Academy members are responsible for reviewing concurrent session proposals submitted for SCUP's annual conference. Here's an overview of how concurrent proposals are selected for the annual conference.
Each fall, SCUP invites all of the current academy members (about 90 people) to continue on as a reviewer for the concurrent sessions submitted in October. Some academy members have reviewed for over 10 years, and all members bring a wealth of perspective and knowledge to the review process.
New volunteers are also added to the Academy membership each year to cover attrition, fill the expected number of volunteers we need for the review process, and to add additional viewpoints.
While everybody brings a unique perspective, all volunteers go through reviewer training to ensure consistency in how they approach the review process.
Annual conference proposals are always due October 1, 11:59 ET. Immediately following the deadline, the concurrent session proposals are forwarded electronically to the four academy conveners. They read them all, and assign each one a single content tag. Then, the conveners gather on a conference call and come to consensus on the final tag assigned to each proposal.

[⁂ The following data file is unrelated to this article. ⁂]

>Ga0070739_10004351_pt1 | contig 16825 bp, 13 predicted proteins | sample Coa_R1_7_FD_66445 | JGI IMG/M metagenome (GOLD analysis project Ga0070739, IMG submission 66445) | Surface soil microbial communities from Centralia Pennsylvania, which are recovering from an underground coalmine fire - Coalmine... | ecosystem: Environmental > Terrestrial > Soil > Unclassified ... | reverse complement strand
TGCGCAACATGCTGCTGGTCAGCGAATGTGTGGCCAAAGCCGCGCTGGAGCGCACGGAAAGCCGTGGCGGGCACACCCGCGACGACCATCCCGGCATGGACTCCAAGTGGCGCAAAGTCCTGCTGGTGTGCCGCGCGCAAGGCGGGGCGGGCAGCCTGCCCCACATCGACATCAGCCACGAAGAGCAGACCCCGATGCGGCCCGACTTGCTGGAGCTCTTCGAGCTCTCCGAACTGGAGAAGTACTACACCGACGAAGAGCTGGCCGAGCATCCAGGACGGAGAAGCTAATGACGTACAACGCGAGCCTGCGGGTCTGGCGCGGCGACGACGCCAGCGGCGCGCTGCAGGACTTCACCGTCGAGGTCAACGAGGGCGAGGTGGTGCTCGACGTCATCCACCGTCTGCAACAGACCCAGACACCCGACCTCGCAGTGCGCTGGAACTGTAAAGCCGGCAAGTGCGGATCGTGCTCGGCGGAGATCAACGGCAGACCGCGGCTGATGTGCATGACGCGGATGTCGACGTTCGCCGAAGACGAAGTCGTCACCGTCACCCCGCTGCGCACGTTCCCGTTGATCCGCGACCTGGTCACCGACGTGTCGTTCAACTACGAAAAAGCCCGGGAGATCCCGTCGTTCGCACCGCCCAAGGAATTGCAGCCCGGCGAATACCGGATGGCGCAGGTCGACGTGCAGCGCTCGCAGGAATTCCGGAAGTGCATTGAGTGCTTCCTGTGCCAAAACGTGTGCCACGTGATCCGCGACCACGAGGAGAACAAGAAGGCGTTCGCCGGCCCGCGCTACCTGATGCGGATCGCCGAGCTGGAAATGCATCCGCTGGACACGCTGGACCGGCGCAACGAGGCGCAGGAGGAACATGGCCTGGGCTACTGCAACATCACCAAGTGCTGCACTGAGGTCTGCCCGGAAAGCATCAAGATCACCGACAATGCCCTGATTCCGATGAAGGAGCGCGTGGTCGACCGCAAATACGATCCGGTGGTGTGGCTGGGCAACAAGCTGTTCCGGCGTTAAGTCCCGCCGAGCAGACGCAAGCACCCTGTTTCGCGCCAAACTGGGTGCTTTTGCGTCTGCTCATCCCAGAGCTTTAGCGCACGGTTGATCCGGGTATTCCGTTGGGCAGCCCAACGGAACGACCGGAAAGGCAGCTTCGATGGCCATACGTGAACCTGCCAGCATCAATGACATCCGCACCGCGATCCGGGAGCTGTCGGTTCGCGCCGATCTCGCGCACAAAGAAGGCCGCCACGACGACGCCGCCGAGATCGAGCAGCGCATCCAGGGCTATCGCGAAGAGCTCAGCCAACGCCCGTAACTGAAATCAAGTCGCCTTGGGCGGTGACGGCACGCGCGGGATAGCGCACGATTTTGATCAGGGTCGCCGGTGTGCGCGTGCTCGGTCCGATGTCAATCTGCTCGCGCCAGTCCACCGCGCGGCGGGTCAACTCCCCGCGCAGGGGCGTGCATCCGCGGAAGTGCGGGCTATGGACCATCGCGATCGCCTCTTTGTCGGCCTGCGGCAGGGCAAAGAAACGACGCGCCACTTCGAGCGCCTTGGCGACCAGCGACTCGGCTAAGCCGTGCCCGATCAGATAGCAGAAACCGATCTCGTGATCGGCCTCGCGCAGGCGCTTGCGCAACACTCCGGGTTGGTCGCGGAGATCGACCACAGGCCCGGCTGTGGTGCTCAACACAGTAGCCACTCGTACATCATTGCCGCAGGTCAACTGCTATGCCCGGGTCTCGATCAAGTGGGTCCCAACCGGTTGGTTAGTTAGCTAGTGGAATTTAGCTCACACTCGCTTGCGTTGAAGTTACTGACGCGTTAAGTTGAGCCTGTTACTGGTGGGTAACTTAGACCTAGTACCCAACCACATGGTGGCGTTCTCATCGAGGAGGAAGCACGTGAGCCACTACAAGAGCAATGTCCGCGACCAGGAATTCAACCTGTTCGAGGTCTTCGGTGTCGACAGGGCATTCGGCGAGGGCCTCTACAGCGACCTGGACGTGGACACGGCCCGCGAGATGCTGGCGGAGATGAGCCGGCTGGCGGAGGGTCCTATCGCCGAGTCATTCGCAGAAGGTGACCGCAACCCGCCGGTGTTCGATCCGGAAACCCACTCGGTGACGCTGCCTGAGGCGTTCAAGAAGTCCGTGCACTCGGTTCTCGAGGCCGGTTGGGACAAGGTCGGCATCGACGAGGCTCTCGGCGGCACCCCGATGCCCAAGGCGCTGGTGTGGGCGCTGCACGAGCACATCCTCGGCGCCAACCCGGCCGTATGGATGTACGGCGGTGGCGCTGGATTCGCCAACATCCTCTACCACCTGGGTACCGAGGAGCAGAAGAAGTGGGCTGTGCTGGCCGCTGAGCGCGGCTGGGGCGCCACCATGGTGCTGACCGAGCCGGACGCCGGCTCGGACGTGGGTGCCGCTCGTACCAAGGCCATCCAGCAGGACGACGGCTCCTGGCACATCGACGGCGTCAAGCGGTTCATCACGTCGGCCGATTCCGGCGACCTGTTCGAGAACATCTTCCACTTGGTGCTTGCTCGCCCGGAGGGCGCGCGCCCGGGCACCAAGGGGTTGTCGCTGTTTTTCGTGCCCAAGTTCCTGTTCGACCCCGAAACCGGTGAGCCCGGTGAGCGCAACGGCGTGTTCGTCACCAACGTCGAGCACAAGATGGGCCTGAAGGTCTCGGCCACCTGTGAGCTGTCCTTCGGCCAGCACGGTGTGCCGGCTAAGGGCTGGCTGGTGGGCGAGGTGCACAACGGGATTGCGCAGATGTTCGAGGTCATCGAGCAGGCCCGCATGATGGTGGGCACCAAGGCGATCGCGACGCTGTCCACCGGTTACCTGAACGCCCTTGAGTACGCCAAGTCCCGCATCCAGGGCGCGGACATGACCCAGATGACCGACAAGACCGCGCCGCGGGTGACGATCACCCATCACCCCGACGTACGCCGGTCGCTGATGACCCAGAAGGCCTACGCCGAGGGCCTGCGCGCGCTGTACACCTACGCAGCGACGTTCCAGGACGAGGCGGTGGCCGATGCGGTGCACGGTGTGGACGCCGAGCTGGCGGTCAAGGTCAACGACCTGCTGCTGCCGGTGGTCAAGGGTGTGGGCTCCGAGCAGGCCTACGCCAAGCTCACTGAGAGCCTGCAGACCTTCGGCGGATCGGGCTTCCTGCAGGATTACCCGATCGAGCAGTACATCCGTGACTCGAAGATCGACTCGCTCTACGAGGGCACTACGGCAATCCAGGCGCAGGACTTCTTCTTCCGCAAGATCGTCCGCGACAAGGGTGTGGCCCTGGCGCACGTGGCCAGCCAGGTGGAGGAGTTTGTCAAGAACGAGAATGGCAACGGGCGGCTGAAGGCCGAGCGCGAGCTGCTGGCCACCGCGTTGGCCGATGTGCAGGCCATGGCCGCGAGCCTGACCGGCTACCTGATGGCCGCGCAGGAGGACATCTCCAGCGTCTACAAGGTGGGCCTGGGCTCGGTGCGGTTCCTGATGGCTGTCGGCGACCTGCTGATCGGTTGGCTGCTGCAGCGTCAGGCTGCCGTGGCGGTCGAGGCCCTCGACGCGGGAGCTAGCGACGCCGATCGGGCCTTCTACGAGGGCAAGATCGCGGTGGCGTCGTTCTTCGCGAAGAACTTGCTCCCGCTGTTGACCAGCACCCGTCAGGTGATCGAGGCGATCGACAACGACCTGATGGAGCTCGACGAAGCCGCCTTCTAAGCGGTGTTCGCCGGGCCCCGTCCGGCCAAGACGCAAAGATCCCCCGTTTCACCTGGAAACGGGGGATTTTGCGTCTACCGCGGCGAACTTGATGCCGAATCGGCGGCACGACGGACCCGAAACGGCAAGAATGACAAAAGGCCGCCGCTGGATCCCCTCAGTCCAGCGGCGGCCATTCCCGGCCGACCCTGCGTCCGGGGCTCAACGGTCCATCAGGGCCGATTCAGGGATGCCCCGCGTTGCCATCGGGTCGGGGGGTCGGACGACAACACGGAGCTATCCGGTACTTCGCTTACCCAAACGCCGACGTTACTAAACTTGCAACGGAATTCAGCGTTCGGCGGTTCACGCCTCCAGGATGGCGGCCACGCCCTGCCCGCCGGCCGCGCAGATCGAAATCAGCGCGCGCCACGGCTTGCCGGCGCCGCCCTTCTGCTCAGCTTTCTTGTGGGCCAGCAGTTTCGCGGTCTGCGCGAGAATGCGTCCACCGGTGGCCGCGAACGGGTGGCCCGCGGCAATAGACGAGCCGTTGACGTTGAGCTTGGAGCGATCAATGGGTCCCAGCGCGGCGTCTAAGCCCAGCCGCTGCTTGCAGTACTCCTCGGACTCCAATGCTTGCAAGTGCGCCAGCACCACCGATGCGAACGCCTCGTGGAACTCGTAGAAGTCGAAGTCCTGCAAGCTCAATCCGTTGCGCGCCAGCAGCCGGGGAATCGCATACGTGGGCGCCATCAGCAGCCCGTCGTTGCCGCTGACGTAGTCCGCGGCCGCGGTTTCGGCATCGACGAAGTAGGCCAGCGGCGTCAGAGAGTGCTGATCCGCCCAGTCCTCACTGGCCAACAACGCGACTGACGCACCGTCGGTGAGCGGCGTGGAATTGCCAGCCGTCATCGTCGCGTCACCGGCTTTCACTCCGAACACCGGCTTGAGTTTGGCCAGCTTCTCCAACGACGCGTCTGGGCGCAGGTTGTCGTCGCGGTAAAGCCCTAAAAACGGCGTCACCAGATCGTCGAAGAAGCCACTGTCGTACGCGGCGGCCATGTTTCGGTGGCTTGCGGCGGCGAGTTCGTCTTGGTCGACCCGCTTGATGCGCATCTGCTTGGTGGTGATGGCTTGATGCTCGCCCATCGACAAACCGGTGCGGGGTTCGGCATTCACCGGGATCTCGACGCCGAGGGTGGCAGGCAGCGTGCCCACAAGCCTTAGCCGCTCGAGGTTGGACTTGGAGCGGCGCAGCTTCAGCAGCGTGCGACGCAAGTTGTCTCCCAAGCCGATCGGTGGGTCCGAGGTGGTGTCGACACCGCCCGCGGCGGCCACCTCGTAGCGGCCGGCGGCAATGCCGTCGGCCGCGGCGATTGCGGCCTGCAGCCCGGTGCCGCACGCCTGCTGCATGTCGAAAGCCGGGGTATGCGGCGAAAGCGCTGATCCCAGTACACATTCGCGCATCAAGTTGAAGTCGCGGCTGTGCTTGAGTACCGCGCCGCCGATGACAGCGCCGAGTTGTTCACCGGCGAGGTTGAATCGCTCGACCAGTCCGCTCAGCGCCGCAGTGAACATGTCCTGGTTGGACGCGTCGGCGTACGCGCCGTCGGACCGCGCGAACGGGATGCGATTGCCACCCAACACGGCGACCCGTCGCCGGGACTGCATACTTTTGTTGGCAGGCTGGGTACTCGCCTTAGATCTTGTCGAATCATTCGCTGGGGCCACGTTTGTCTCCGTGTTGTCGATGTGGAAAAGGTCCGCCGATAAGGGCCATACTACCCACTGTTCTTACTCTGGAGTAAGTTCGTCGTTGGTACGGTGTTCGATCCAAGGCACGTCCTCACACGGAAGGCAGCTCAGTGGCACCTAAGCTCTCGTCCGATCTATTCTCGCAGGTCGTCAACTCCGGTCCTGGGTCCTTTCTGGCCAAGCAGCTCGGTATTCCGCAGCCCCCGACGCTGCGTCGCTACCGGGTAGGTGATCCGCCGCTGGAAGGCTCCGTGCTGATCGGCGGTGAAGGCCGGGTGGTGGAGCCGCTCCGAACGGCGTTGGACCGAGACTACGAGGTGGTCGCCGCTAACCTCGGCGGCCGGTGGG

While proposals frequently span several content areas, the tagging helps group proposals that share a similar primary focus, so that reviewers can read all proposals submitted in that topical area.
The content tags are used to assign proposals to reviewers. SCUP staff assign proposals to academy members for review by matching their areas of expertise and interest with corresponding proposal content tags.
Each academy member is assigned a manageable 8-12 proposals to read and review, but can read all proposals within the content tags they have been assigned. Each proposal has a minimum of four reviewers. Teams reviewing each group of proposals frequently represent a variety of higher education planning backgrounds.
Assigned proposals are sent electronically to reviewers around the second weekend of October. They have three weekends to complete and submit an online review form for each proposal.
Review scores and comments are sent to the four academy conveners to read prior to the conference program selection meeting in early November.
Both review scores and comments aid the committee in building a conference program that represents a balance of topics and content that will appeal to the diverse interests of SCUP's constituency, but they also look for emerging topics, and opportunities to bring fresh viewpoints into the program.
The acceptance rate for submitted concurrent sessions averages about 26%. While there will always be more good proposals than room for on the program, submissions are also considered for articles for SCUP's scholarly journal, webcasts, or presentations at other SCUP conferences.